“Oh shit! Sloane! You can’t get that on your dress.” Violet’s hands pull away in alarm before she rushes over to the en suite bathroom, black satin dress swishing against her.

Black. Again, I laugh. I’d never have chosen black dresses for my wedding. I’d choose something light and whimsical. A celebratory color.

But then, this isn’t really my wedding, and it isn’t really a celebration either. Maybe funeral colors make perfect sense.

I haven’t been able to muster the energy to complain about the things I don’t want. And I realize now, watching the small orb of blood trickle into the center of my palm, that’s because I don’t want this wedding at all.

“Here.” Violet presses a wad of toilet paper against the prophetic cut, looking downright terrified as she stares at me. “Are you okay?”

I huff out a composed breath. “Yeah, yeah. It’s not like I lost a limb or something.”

The thought of animals chewing off their own limbs to escape a trap pops up in my mind.

Violet’s brow crinkles. “Listen. I don’t want you to take this the wrong way, but I need to offer it just once or I’ll never forgive myself.”

My lips quirk at her serious tone. “Okay. I’m listening.”

She rolls her shoulders back dramatically as she stares at me. Really stares at me. Hard. I’m inclined to glance away but I don’t.

“If you don’t want this.” Her free hand signals around us. “If you need an out. If you need a getaway car. I’m your girl. I won’t say a thing. I won’t judge you. But if this isn’t right? If you need to run? Like . . .” She looks away momentarily, lips rolling together as she weighs her next words carefully. “Blink twice or something. Okay?”

I don’t blink, but a tear spills out and runs down my cheek.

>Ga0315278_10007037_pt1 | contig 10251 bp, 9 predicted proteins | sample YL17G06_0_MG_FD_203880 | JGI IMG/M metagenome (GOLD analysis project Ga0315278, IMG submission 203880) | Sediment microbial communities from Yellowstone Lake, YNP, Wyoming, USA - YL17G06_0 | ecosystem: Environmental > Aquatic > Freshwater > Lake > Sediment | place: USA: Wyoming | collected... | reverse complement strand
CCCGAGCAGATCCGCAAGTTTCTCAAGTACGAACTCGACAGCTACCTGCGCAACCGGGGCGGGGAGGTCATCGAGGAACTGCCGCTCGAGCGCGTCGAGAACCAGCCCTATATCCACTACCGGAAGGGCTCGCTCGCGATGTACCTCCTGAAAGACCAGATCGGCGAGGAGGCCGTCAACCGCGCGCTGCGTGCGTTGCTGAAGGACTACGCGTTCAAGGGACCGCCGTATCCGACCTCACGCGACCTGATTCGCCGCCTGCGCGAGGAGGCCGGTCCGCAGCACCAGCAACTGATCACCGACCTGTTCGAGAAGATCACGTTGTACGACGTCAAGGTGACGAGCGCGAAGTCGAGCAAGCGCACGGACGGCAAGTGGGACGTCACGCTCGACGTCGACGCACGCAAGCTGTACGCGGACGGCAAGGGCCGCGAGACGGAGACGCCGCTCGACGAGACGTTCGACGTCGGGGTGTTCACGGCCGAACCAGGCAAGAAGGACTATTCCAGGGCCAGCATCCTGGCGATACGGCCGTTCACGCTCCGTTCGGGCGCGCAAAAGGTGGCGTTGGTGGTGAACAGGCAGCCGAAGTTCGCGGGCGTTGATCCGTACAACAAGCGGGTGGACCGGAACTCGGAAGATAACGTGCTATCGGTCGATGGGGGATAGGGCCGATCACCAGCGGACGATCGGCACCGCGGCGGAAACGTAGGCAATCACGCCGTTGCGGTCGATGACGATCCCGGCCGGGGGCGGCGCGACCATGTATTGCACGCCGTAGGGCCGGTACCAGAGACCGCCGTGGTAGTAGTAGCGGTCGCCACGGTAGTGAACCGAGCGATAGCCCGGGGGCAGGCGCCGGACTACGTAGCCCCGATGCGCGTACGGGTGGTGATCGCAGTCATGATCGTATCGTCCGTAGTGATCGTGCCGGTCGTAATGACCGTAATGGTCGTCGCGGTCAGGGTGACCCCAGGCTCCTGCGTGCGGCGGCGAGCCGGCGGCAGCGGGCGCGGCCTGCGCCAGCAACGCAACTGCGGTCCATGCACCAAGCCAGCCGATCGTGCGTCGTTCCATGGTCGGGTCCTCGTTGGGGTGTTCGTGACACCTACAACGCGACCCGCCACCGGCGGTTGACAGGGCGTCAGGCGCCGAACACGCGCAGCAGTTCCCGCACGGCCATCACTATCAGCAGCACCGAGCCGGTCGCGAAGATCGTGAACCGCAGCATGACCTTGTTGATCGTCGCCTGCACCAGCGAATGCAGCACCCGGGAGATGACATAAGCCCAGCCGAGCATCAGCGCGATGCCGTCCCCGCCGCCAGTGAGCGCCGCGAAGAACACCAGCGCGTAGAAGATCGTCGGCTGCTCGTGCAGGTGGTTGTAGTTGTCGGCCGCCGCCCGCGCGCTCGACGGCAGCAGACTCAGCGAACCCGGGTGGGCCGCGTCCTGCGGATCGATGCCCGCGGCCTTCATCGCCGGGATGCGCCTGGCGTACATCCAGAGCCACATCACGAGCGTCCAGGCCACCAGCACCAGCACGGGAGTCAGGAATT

“Fuck,” my cousin breathes. “I made you cry. I’m sorry. I just had to throw it out there.”

“I love you, Violet. I’m not sure I’ve ever told you that. But you? Your family? Those weeks on the ranch every summer are some of the best days of my life.”

Her eyes water and she blinks frantically, cupping my hands in hers. “But today is better, right?”

Her eyes search mine so earnestly, blue on blue. All I can muster is a sad smile. Today should be the happiest day of my life, but it’s not, and I don’t want to lie to her.

My lips open before I even know what I’ll say, but my phone lights up and dings loudly on the vanity counter in front of us. Saved by the bell.

Dropping her gaze, I lurch for my phone, relieved by having an out. It’s a text from “Private Number” and when I tap at it, the only message attached is: Thought you should see this.

Below that is a video. With a preview image that is strikingly familiar.

I hit the play button.

“What the hell?” Violet’s hand lands on my knee as she presses forward to get a good view of the screen.

The screen lights up with a grainy video. Loud music thumps. And what’s happening front and center should upset me. After all, what looks familiar is my fiancé dressed in the same polo shirt he wore on the night of his stag.

“Violet, can you go get Sterling for me, please?”

I should be devastated. But all I can think as I watch a naked woman bounce on Sterling’s dick is that I won’t have to chew off my own limb after all.